It’s tempting to assume that doctors are up on all the latest research. But celiac and gluten-intolerance research is changing fast, and much of what doctors were taught about it is no longer the best information out there. In the past 15 years the estimates of how many people have celiac disease have gone from 1 in 10,000 to at least 1 in 133! So forgive your doctors if they do not think to check for it without some prompting!
Since realizing that doctors can’t possibly know everything and ask all the right questions during every visit, I’ve changed my approach to doctor visits, with great results. If you are considering getting tested for celiac, make sure to ask your doctor about all of these tests:
Labs for Celiac Screening
In order to get valid results, you must be eating a full gluten diet (at least 20 grams a day) for at least 3 months prior to testing. Some anti-inflammatory medications such as steroids (even topical) used in the month prior to testing can also invalidate results.
When your labs come back, get a full copy of them, along with the reference ranges. Reference ranges tell what the normal range of values is for each test. Without this information, you won’t be able to interpret your results, since every lab is a bit different. With a copy of your test results, you will be able to get a second opinion on your doctor’s interpretation of them.
Celiac disease is defined by damage already done to the lining of the small intestine. The “gold standard” diagnosis is biopsy of the small intestine. Because of this, many doctors will not give a diagnosis of celiac disease on blood work alone. However, blood work is usually the first step in screening for celiac disease because biopsies are so invasive. Researchers are now finding that there are many forms of gluten intolerance. They are also finding that people with positive bloodwork who have negative biopsies can go on to develop classic celiac damage. Positive bloodwork is a very strong sign that you have celiac disease.
Here is the list of tests included in a typical full celiac panel:
- Total IgA (Immunoglobulin Antibody) Some people have low total IgA. If you are deficient in Total IgA, the other tests involving IgA are invalidated.
- tTG IgA (Anti-tissue Transglutaminase) This is very strongly correlated with celiac disease, however, some people with diseases such as Type 1 Diabetes, Hashimoto’s thyroiditis, HIV, and autoimmune liver conditions can have a falsely positive tTG test. Those conditions all have a higher incidence in celiacs, though, so there is a chance you may have both conditions.
- EMA IgA (Anti-endomysial Antibody) This test is very specific to celiac disease. If these levels are elevated it’s celiac! However, this test is not as sensitive as tTg IgA
- AGA IgA (Antigliadin IgA antibodies) Positive results indicate intolerance, and potential for celiac. Is being repaced by DGP IgA
- AGA IgG (Antigliadin IgG antibodies) Positive results indicate intolerance, and potential for celiac. This may be positive in people with low Total IgA.
- DGP (anti-Deamidated Gliadin Peptide) IgA This is a newer test. It is more specific to celiac disease than the tTG and AGA tests, and can sometimes catch celiac disease in younger children and people with deficient Total IgA.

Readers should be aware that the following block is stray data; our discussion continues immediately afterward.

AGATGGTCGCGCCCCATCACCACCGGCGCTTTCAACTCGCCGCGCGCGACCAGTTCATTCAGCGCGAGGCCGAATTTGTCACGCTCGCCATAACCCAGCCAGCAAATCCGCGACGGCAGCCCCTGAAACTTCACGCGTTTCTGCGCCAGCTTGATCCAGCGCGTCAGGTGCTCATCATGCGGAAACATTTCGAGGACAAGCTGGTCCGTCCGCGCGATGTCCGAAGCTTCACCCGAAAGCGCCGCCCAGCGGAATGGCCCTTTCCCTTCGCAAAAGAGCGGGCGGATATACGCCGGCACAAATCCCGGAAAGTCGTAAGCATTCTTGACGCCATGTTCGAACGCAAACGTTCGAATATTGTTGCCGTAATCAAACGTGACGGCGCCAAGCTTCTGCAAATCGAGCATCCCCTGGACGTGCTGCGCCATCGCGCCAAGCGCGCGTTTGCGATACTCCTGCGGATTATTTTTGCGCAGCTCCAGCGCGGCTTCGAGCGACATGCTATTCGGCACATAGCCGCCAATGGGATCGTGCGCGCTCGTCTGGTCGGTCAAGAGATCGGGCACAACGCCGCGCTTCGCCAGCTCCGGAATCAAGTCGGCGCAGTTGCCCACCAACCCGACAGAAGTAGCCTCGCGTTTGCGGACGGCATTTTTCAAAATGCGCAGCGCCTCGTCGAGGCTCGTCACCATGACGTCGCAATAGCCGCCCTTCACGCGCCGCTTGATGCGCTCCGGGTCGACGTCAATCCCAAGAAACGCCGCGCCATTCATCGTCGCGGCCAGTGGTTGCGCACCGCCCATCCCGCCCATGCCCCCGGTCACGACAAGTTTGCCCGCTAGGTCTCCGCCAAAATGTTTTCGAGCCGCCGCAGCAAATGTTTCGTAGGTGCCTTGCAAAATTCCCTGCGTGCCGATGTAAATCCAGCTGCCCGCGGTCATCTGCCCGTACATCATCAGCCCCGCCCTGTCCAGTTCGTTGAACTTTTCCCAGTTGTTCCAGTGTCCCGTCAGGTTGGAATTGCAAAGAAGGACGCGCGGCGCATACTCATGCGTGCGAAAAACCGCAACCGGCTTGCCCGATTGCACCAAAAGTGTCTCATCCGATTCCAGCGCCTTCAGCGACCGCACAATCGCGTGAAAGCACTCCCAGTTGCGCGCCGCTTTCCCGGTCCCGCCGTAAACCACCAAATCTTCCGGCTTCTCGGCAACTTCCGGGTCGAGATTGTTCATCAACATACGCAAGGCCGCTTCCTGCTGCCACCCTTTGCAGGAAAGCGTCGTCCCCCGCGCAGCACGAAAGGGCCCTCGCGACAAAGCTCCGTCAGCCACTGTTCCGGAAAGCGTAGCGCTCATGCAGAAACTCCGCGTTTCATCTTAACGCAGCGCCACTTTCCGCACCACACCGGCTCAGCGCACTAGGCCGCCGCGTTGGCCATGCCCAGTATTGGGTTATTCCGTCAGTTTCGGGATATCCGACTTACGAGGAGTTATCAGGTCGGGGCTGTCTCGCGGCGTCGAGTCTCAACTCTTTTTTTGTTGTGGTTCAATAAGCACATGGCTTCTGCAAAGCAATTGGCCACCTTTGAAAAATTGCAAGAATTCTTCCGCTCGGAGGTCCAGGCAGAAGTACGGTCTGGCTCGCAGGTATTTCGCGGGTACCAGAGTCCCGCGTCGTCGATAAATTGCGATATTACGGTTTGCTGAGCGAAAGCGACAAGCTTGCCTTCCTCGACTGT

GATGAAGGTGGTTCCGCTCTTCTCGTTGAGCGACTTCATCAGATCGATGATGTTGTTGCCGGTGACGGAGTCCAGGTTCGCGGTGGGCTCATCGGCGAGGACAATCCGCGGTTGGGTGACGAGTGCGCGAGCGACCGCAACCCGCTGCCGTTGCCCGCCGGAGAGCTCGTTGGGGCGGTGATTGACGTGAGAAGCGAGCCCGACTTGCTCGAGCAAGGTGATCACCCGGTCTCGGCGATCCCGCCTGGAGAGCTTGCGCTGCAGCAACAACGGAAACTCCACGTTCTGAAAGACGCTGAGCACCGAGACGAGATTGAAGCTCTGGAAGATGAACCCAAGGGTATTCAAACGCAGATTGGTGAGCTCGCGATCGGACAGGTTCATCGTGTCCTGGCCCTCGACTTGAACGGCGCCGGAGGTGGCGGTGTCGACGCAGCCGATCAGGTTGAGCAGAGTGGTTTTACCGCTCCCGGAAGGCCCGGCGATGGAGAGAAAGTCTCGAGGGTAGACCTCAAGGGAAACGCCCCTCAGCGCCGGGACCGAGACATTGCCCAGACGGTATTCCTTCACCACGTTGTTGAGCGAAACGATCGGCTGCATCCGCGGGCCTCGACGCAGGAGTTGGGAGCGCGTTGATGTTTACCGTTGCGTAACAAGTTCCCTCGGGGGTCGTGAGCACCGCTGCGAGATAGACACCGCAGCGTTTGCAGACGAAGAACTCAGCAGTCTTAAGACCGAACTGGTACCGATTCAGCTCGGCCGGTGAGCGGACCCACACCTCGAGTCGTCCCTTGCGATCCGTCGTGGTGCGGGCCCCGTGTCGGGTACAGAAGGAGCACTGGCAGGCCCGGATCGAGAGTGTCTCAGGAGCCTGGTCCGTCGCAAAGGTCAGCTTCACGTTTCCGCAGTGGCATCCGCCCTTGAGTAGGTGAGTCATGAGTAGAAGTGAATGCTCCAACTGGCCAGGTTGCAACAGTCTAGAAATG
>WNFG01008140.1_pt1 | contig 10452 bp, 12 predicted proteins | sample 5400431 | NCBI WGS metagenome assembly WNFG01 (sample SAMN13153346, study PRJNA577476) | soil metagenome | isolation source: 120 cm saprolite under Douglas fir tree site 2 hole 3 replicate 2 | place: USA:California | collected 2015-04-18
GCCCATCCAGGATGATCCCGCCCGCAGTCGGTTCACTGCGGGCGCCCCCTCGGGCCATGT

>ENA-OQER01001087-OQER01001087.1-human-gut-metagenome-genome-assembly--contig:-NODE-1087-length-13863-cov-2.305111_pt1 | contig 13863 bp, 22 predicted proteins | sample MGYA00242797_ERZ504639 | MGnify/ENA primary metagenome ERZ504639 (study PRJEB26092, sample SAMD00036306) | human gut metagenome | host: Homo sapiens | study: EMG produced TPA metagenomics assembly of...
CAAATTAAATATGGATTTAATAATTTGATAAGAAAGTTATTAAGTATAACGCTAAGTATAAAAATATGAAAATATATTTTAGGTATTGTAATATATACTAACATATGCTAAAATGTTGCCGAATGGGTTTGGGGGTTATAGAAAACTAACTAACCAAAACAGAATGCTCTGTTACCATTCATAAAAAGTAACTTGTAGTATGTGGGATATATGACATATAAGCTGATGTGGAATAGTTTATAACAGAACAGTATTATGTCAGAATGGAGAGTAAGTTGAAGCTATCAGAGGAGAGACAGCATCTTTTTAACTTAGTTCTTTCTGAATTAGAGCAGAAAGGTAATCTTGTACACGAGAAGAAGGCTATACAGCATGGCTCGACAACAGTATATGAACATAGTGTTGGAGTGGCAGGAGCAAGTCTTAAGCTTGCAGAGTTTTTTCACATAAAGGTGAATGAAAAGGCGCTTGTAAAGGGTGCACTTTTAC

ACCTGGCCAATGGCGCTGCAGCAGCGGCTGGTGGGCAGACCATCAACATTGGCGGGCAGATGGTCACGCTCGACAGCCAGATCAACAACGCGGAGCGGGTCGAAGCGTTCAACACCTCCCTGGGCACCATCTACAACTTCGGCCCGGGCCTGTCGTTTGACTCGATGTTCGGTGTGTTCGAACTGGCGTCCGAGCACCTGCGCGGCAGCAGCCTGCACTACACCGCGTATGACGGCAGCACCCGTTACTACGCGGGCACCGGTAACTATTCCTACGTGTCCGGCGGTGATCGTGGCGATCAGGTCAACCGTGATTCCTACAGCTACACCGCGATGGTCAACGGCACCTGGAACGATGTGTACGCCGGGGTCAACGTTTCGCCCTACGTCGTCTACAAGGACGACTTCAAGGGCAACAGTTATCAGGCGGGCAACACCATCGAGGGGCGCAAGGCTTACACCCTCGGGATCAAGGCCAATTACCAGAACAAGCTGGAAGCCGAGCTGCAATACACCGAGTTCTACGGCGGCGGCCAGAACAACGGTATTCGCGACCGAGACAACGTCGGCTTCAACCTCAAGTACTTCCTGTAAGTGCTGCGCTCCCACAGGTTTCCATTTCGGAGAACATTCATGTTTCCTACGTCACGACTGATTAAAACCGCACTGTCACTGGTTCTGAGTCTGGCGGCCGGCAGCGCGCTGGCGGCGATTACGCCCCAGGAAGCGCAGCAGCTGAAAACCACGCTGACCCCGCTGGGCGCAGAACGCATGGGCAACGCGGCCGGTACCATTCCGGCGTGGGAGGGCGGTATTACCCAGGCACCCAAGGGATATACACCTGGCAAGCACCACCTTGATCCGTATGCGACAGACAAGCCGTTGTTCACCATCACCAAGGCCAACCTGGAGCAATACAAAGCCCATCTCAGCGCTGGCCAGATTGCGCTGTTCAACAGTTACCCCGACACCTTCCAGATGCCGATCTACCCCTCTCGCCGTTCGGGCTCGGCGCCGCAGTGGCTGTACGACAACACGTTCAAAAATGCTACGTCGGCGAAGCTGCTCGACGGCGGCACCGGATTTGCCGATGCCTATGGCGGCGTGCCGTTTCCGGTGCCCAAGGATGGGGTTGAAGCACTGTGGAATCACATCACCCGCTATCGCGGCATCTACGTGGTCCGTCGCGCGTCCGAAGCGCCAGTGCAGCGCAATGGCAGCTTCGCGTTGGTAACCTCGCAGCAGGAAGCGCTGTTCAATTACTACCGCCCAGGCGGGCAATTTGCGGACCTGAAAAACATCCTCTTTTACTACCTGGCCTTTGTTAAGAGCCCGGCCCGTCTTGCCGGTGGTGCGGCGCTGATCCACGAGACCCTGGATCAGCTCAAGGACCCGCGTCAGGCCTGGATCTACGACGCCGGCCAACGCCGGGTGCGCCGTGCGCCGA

- DGP (anti-Deamidated Gliadin Peptide) IgG This is a newer test, replacing AGA IgG
Update:Cyrex Labs has more comprehensive panels available, that include these tests but test for more ways you could be reacting to gluten, and other foods that could be triggering similar responses. Many of the naturopaths I know are now using them. Check out the list of available tests here.
- find out the extent of the damage establish a baseline for follow-up testing
- confirm a negative diagnosis
- receive an official diagnosis
If receiving an endoscopy, make sure that the doctor plans to take 6-8 samples from different areas of the small intestine and duodenum and that they will be sent to a qualified lab even if they “look fine.” The samples will be viewed under a microscope and given a Marsh score that tells how severe the damage is. A colonoscopy is not the same as an endoscopy and can not diagnose celiac disease. There are a few other conditions that can cause a positive result. However, false negatives are far more common. Celiac damage isn’t uniform, and in the early stages it can be hard to spot.
People who have a negative biopsy but positive blood work or a family history of celiac are sometimes told to stay on a gluten diet and retest every three years. Other doctors treat positive blood work as a positive diagnosis, and recommend a completely gluten-free diet.
Update 1/26/2012: There are new standards for official diagnosis of celiac disease in children without biopsy coming out.
Celiac bloodwork and endoscopy may be negative, but a dermatitis herpetiformis diagnosis still makes you positive for celiac disease. People with dermatitis herpetiformis usually need to drastically reduce their iodine intake in addition to completely cutting out gluten.
DNA testing can give you an idea of how likely it is that you have celiac disease. But since this post was so long, it got its own post!
So… Doctor Knows Best? Myth: Plausible
Check out the other myths we’ve exposed so far:
- Celiac Testing Myth #1 – No Symptoms = No Celiac
- Celiac Testing Myth #2 – Go Gluten-Free First
- Celiac Testing Myth #3 – Gluten-Free 4 Life = No Reason to Test
- Celiac Testing Myth #5 – DNA = Proof
- Celiac Testing Myth #6 – Negative Results = No Problems
- Wheat Allergy and Non-celiac Gluten Intolerance
This post is a part of Food Renegade’s Fight Back Friday!